Presentation Abstract

Title The Importance Of Planetesimal-driven Migration And Collisional Grinding In Terrestrial Planet Formation
Author Block David A. Minton1, H. F. Levison1
1Southwest Research Institute.
Abstract Planetesimal-driven migration has come to be understood as an important process in the evolution of the orbits of the giant planets. We investigate here whether planetesimal-driven migration may have been important while rocky planetary embryos were accreting within in a massive swarm of planetesimals in the inner solar system, where "embryo" is defined to as lunar to Mars-mass bodies. Planetesimal-driven migration becomes important if embryos can migrate through a planetesimal disk at a faster rate than the rate of embryo growth; migrating embryos can reach embryo-free zones of the disk before new embryos have a chance to grow there. Migration rates of Mars sized embryos are comparable to embryo formation rates in a planetesimal disk containing ~2 times or greater the surface mass density of the standard Minimum Mass Solar Nebula model. A more massive disk is not a problem, because we show that collisional grinding and mass loss due to embryo growth is an important but heretofore neglected process. Planetesimal-driven migration allows growing embryos to be far more mobile during the runaway stage than has been assumed, leading to very different outcomes for planet formation than have been modeled to date. One possible outcome of a migrating embryo model of terrestrial planet formation is that the outward migration of Mars may have been responsible for keeping its mass small. A consequence of this outward migration is that Mars may have populated the inner asteroid belt with planetesimals, directly analogous to the resonant Kuiper belt objects that were presumably populated by Neptune's outward migration. These resonant objects may have been an important contributor to terrestrial planet impacts when they became unstable due to the later migration of the outer giant planets.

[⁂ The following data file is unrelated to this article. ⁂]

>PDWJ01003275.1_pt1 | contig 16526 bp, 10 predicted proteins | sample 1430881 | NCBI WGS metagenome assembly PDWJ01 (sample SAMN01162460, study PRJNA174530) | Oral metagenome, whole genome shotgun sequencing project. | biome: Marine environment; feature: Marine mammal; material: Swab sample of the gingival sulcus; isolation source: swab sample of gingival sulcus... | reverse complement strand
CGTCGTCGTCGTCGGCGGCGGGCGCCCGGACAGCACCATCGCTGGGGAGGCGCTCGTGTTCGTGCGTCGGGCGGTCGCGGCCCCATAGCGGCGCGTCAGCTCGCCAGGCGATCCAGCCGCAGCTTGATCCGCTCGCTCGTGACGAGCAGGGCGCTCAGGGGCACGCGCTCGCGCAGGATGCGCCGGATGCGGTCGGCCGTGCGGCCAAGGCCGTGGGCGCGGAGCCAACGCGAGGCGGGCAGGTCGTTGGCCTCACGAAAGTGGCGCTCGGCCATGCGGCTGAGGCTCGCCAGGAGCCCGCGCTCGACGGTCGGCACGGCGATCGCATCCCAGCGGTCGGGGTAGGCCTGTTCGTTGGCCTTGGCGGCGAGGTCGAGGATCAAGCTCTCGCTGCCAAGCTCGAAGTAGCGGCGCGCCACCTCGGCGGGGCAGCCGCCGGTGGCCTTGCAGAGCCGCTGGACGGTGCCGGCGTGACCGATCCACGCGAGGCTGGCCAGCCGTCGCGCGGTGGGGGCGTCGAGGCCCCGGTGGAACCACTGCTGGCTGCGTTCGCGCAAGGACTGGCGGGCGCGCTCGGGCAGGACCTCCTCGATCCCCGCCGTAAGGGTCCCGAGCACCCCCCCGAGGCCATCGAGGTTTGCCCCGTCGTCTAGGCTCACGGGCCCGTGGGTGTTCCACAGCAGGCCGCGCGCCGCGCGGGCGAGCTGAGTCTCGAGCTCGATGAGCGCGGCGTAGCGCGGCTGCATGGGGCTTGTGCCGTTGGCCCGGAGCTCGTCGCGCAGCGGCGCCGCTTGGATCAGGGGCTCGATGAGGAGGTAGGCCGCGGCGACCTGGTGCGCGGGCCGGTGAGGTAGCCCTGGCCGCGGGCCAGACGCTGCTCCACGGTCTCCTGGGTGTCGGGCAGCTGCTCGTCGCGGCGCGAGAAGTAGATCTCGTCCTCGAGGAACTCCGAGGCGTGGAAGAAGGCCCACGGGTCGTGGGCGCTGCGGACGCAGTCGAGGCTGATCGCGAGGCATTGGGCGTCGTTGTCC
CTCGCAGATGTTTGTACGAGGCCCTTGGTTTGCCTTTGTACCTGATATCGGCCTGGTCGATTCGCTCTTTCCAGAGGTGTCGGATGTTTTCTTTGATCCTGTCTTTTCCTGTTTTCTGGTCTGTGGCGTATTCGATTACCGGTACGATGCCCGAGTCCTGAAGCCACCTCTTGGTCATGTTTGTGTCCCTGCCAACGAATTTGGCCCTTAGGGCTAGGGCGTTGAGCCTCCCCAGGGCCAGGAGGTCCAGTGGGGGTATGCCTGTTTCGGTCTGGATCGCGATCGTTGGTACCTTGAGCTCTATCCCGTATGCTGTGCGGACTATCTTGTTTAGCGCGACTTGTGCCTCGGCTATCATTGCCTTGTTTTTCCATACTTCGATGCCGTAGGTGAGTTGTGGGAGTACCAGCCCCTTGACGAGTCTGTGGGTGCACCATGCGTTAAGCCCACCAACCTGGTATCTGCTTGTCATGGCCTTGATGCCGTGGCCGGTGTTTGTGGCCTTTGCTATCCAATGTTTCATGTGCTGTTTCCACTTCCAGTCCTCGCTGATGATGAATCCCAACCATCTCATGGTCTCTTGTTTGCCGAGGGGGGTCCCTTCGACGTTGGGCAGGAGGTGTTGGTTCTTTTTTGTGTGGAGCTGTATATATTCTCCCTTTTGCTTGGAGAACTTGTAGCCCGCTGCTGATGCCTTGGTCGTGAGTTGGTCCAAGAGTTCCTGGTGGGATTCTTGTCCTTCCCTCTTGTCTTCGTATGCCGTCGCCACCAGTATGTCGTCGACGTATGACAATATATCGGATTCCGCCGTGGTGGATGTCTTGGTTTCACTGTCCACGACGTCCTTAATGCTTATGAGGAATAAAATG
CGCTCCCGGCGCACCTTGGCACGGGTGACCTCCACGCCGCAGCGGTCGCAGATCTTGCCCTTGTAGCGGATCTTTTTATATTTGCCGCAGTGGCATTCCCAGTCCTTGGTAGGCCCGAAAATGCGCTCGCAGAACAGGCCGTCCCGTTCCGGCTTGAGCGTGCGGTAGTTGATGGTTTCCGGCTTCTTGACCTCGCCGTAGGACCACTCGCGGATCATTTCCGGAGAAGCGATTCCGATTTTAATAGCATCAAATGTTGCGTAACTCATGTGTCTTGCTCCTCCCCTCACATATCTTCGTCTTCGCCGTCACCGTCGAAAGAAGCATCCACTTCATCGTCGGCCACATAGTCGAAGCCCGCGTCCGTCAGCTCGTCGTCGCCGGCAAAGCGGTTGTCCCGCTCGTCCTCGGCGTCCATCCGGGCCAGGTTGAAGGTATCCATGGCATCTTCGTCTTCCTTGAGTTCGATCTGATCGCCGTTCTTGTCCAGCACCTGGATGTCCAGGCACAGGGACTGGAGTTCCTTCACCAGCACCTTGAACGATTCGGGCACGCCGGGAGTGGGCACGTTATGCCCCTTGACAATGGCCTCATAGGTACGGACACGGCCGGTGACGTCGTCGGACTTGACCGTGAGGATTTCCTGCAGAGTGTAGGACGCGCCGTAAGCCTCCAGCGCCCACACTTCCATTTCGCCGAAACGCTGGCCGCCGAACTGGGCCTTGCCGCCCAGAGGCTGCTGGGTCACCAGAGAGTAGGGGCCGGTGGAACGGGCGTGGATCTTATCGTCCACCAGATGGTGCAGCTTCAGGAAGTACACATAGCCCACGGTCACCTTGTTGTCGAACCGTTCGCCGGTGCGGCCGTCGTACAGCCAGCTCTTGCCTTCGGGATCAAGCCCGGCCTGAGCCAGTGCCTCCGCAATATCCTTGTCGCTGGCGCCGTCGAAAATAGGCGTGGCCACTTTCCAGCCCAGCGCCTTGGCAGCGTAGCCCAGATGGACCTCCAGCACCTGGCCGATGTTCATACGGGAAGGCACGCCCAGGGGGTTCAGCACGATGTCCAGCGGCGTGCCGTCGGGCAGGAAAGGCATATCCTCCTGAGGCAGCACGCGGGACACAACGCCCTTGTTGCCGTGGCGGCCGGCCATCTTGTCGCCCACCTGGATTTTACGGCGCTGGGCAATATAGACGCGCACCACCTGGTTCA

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42nd DPS Program published in BAAS volume 42 #4, 2010.